More than one in ten (12%) people with mental health problems are stuck on waiting lists for over a year before receiving talking treatments and over half (54%) wait over three months, reveals a new report launched by the We Need to Talk coalition of which the mental health charity Mind is part of (1).
The survey (2) of over 1,600 people who have tried to access talking therapies such as counselling and Cognitive Behaviour Therapy on the NHS in England over the last two years also shows how some people are paying for private therapy to get the help they desperately need. One in ten (11%) said that they had faced costs for private treatment because the therapy they needed was not available on the NHS.
The choice of treatment on offer was also found to be limited even though CBT, the most commonly prescribed talking treatment, doesn't work for everyone. The coalition found that three in five people (58%) weren't offered a choice in the type of therapy they received.
Since 2007, the Government's increased investment in the Improving Access to Psychological Therapies (IAPT) programme has helped millions of people to access psychological therapies on the NHS who otherwise wouldn't have had this support. However, delays in accessing support and a lack of choice is having a devastating effect on people's lives and recovery.
The We Need To Talk coalition is calling for the NHS in England to offer a full range of evidence-based psychological therapies to all who need them within 28 days of requesting a referral.
The coalition is raising these concerns as the IAPT team has now moved to NHS England, and is operating on reduced capacity and budget.
This also means that the issues of many marginalized groups may not be addressed. People from Black and minority ethnic (BME) communities, those with long-term mental health problems such as bipolar disorder and schizophrenia, older people and children and young people face specific challenges of their own. The coalition held focus groups with people from BME ethnic heritage and over half of those people said that language barriers was a specific issue that they faced.
We need to talk wants the Government and NHS England to invest more in psychological therapies to meet demand and urgently introduce maximum waiting time standards to ensure timely access to treatment. Locally, clinical commissioning groups must ensure they commission a range of psychological therapies to meet the needs of diverse local communities.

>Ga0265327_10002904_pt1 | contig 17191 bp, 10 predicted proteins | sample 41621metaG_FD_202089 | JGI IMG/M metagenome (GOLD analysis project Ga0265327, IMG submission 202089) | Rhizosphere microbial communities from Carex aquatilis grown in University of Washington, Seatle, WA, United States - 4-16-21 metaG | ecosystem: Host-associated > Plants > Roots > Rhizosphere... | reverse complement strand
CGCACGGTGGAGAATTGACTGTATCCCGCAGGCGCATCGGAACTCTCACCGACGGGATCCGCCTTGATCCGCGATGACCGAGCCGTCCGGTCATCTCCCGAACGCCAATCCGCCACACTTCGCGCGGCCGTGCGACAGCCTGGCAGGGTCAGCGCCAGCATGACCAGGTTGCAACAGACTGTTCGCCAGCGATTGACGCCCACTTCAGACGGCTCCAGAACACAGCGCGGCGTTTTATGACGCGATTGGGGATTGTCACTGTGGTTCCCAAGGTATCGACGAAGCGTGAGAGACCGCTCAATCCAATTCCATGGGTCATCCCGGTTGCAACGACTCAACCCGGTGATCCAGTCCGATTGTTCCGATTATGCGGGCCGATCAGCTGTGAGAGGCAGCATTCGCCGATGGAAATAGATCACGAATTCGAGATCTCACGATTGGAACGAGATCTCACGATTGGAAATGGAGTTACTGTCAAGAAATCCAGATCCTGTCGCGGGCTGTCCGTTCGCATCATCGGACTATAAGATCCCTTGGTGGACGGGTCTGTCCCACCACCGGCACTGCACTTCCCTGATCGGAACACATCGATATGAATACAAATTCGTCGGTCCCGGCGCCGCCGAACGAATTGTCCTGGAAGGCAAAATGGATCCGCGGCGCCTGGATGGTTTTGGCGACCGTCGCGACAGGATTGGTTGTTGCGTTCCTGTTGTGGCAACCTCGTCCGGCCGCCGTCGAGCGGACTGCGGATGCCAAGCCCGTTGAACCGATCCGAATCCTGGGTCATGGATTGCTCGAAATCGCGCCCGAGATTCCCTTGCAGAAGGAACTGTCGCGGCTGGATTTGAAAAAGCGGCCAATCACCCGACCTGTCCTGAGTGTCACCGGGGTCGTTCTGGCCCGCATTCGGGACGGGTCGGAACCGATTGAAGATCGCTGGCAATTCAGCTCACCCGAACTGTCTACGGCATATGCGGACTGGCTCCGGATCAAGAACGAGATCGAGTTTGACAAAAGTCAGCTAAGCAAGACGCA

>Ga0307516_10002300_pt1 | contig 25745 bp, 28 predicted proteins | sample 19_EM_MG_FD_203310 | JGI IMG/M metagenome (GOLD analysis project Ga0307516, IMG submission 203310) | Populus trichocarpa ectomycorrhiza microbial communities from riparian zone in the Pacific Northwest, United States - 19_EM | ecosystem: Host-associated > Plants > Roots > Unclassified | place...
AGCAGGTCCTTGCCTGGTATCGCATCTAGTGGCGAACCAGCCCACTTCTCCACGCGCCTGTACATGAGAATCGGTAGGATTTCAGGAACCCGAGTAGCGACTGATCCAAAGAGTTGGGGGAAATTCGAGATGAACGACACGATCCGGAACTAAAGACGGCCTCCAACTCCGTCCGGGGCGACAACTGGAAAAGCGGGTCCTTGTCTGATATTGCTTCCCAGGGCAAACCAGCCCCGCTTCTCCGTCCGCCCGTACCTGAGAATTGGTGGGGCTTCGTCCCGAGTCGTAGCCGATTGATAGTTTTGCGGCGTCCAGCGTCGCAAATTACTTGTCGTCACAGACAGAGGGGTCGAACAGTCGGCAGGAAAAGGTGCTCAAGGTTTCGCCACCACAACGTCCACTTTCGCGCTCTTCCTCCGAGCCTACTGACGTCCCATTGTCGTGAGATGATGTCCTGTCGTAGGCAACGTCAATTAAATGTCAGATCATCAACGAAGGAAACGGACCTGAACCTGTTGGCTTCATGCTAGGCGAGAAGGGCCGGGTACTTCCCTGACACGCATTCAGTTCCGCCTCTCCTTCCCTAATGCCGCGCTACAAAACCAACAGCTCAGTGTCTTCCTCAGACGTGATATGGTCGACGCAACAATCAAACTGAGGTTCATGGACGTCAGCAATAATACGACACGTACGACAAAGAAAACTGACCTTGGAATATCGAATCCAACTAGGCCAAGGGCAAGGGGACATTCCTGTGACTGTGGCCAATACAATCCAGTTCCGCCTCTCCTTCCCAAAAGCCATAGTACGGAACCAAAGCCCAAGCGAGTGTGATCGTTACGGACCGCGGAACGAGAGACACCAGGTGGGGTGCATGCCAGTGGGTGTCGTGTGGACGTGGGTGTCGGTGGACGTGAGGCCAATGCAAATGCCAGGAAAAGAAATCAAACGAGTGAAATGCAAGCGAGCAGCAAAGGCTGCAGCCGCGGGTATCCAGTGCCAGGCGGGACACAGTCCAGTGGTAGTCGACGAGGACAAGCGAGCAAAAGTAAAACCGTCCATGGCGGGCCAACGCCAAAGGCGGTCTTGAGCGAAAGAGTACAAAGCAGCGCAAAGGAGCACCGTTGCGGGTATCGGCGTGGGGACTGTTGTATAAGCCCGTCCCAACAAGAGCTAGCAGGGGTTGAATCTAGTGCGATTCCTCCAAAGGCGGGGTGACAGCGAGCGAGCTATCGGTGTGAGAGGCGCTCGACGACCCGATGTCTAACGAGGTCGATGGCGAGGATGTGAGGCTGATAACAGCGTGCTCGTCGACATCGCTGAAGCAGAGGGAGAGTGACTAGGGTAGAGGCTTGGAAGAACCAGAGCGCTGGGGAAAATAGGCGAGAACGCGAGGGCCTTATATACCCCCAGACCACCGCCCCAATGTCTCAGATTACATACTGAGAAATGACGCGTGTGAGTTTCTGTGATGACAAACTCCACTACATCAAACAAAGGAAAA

Mind's Chief Executive Paul Farmer said:
"Since our last We need to talk report, we've seen money poured into the IAPT programme with some encouraging improvements in waiting times. However, it is far from acceptable that in some parts of the country people are still waiting over a year to access treatment. This must urgently be addressed if the Government's commitment to parity between physical and mental health care is to be realised.
"The Government is committed to improving access to talking treatments but our report shows there is still a long way to go. That's why we're urging the Government and NHS England to take heed of this new report and make sure that people with mental health problems are getting the right treatment when they need it."
Dr David Murphy, Chair of the Professional Practice Board at the British Psychological Society said:
"This new report welcomes the positive steps that have been taken by the coalition Government in increasing access to psychological therapies. This has undoubtedly benefitted thousands of people who might otherwise have not received help. However, considerable progress is still required as access to psychological therapies is still very limited, especially for particular groups such as those from ethnic minorities, older people, those with physical disabilities, and also people with severe mental health problems.
"Those people who do access services are also waiting too long before they receive psychological therapies. Moreover, even after waiting many weeks or months, our own research has shown that often therapy is cut well short of the amount recommended in NICE guidelines because of arbitrary local limits. This is of great concern and illustrates how far we still need to go before treatment of mental health problems and physical health problems have equal priority. It would be front page news if a healthcare organization started limiting prescriptions of antibiotics to half the recommended dose in order to manage costs but this is equivalent to what seems to be happening in many psychological therapies services."
The cost of mental health problems is high. Depression alone costs £7.5 billion, of which only £1.7 billion is to NHS services, with the rest going on the cost of lost employment. Previous research has shown that extending NICE-recommended treatments such as talking therapies to all those with depression could deliver £1 billion in economic benefits each year.
Lisa, 51, has been affected by depression since she was a teenager and also has been diagnosed with anxiety, bipolar disorder and obsessive compulsive disorder (OCD). Born in Africa, Lisa has experienced physical and emotional abuse from people who have not accepted her transgender status, both in her home country and the UK, and she has tried to take her own life many times. Lisa has had to wait over four years to access the psychotherapy that has had such a positive impact on her life.
She said: "I have had to wait so long to receive psychotherapy because the service wasn't available where I live and I can't help but think what my life might have been like if I'd received therapy earlier. I've now am getting the right treatment for me and it's made such a difference to my life; psychotherapy truly has turned my life around."
To read the We Need To Talk report visit www.mind.org.uk/weneedtotalk